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Biden holds 14-point lead over Trump nationally: poll

Presumptive Democratic nominee Joe Biden holds a 14-point lead over President Trump, the latest New York Times/Siena College national poll finds.

Half of all respondents said that they would vote for the former vice president, while 36 percent said they’d vote for Trump.

Biden has a significant lead over Trump with Black and Hispanic voters, pollsters noted. He has 74-point lead among Black voters and a 39-point lead among Hispanic voters.

Biden also leads Trump among white women with college degrees by 39 points. The Times notes that in the 2016 election, exit polls found that former Secretary of State Hillary Clinton only had a 7-point lead over Trump with the bloc. 

With white voters without college degrees, Trump has a 19-point advantage over Biden, but just a 1-point lead with white voters overall.

Additionally, 50 percent of respondents approved of Trump in terms of the economy, while 45 percent disapproved.

The president has struggled in the polls the past three months, facing mounting criticism over his response to the coronavirus pandemic and his handling of the continuing nationwide protests sparked by the police killing of George Floyd in Minneapolis at the end of May.

The poll, which was conducted June 17-22, surveyed 1,337 registered voters and has a margin of error of 3 percentage points. 

Tags 2020 general election Biden Donald Trump Donald Trump Hillary Clinton Joe Biden poll

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File - A Chevrolet Bolt is displayed at the Philadelphia Auto Show, Jan. 27, 2023, in Philadelphia. Electric vehicles are far less reliable than gasoline-powered cars, trucks and SUVs, mainly because most automakers are still learning how to build a completely new power system, according to this year's auto reliability survey by Consumer Reports.(AP Photo/Matt Rourke, File)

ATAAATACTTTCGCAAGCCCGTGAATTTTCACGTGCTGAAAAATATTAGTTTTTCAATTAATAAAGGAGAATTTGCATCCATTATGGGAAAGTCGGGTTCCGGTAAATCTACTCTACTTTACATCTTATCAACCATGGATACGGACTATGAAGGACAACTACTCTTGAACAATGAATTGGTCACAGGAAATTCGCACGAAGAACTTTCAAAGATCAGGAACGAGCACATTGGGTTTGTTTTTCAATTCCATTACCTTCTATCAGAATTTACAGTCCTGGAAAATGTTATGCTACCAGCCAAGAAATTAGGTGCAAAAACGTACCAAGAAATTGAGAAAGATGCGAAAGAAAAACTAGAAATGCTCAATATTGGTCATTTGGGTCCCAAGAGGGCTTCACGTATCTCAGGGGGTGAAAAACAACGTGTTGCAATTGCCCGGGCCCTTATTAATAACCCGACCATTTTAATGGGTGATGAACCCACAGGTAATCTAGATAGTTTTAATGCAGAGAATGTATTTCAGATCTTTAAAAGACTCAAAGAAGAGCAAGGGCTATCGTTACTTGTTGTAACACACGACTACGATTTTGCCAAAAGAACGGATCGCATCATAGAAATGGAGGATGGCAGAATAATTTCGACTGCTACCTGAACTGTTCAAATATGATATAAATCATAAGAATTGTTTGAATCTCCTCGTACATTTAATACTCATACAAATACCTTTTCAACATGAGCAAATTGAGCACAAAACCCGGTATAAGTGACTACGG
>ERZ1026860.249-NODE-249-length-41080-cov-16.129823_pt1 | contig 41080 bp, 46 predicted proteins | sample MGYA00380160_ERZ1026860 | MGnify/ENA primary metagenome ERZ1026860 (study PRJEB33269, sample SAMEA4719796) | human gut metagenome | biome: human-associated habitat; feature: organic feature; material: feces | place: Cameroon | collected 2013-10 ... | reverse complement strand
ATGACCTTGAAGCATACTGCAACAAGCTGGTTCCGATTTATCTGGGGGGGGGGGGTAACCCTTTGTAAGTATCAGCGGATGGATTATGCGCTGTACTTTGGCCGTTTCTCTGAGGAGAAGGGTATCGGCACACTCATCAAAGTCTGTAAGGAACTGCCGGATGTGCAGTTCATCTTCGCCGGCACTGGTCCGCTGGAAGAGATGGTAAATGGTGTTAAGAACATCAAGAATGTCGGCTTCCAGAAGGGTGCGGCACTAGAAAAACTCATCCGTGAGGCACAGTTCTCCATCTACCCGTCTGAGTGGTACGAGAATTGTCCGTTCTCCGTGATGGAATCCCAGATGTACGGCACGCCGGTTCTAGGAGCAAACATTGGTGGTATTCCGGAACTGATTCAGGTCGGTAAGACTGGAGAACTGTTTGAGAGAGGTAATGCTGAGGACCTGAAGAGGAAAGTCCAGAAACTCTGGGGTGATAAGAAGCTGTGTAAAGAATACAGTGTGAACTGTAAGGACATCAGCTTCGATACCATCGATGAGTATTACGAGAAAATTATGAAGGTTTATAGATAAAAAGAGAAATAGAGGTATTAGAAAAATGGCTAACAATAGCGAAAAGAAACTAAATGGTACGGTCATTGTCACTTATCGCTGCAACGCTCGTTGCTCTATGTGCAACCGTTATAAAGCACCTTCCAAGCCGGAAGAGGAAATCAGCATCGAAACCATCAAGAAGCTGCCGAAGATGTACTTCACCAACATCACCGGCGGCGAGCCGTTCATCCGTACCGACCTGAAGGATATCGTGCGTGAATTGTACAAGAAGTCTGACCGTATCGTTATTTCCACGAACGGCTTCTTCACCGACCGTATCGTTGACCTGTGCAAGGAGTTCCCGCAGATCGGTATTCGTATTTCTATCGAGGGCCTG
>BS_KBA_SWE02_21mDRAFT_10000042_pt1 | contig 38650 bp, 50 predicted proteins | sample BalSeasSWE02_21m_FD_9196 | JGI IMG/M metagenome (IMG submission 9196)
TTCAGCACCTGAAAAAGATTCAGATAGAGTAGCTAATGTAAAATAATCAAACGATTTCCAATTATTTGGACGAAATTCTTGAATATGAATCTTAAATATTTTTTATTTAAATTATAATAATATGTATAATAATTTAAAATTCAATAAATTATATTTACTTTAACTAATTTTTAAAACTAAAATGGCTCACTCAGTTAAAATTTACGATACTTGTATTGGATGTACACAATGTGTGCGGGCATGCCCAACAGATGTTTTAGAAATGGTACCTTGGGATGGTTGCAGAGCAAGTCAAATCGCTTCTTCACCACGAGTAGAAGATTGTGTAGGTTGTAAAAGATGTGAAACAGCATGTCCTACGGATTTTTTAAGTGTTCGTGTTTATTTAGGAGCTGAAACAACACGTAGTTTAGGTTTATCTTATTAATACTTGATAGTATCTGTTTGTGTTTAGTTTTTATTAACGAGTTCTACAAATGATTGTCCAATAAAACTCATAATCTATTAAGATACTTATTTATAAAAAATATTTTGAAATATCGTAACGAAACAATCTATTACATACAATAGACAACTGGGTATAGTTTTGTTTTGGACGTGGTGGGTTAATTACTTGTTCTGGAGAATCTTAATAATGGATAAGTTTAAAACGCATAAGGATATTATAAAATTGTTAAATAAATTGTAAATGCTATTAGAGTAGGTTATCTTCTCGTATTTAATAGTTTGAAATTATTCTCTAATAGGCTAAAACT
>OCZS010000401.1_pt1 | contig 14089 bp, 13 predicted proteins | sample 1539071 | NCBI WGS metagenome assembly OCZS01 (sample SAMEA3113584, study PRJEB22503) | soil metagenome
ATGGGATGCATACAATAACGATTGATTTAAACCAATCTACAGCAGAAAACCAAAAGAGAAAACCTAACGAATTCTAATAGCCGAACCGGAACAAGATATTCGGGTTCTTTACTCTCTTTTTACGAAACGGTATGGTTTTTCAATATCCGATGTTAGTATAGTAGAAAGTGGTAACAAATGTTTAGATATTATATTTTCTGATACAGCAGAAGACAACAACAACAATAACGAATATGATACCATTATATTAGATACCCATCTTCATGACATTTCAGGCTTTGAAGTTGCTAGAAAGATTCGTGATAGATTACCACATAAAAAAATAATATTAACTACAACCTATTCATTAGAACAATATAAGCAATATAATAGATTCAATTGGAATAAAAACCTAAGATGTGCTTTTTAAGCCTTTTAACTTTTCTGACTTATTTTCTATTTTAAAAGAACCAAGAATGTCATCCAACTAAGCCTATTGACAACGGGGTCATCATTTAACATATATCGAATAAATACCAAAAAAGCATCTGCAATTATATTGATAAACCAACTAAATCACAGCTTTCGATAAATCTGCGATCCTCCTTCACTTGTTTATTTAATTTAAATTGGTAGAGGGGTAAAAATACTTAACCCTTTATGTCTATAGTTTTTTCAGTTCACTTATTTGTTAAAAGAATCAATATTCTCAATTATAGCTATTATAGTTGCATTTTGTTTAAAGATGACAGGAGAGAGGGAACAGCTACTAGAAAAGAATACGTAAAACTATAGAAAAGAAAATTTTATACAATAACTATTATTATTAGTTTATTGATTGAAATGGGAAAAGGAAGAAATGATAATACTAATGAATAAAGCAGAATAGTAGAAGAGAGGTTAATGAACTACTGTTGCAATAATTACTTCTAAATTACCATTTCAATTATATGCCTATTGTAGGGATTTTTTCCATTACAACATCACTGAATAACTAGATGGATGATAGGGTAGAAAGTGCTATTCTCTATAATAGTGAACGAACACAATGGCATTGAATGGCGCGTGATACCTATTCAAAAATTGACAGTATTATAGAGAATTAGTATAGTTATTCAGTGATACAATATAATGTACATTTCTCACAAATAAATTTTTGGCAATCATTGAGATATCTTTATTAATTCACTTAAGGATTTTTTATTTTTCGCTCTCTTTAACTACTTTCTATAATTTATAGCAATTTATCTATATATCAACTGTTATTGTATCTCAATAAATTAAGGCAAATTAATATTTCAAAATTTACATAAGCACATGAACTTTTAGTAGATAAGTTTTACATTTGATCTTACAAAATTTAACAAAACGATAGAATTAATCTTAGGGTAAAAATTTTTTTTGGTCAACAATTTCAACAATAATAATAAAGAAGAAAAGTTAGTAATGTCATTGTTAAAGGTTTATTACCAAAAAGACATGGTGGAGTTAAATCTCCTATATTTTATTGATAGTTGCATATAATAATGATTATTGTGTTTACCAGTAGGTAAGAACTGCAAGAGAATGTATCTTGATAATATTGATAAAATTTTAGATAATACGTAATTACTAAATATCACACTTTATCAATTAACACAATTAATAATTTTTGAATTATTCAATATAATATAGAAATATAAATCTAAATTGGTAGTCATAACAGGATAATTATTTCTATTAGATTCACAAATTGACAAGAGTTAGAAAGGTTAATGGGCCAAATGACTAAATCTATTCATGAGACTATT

File - A Chevrolet Bolt is displayed at the Philadelphia Auto Show, Jan. 27, 2023, in Philadelphia. Electric vehicles are far less reliable than gasoline-powered cars, trucks and SUVs, mainly because most automakers are still learning how to build a completely new power system, according to this year's auto reliability survey by Consumer Reports.(AP Photo/Matt Rourke, File)

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In this photo released by the Governor of Sevastopol, Mikhail Razvozhayev telegram channel, a rescuer gestures as he helps people during an evacuation after storm and flooding in Sevastopol, Crimea, Monday, Nov. 27, 2023. A storm in the Black Sea took down power grids and left almost half a million people without power after it flooded roads, ripped up trees and damaged buildings in Crimea, Russian state news agency Tass said. (Governor of Sevastopol Mikhail Razvozhayev's telegram channel via AP)
In this photo released by the Governor of Sevastopol, Mikhail Razvozhayev telegram channel, a rescuer gestures as he helps people during an evacuation after storm and flooding in Sevastopol, Crimea, Monday, Nov. 27, 2023. A storm in the Black Sea took down power grids and left almost half a million people without power after it flooded roads, ripped up trees and damaged buildings in Crimea, Russian state news agency Tass said. (Governor of Sevastopol Mikhail Razvozhayev's telegram channel via AP)

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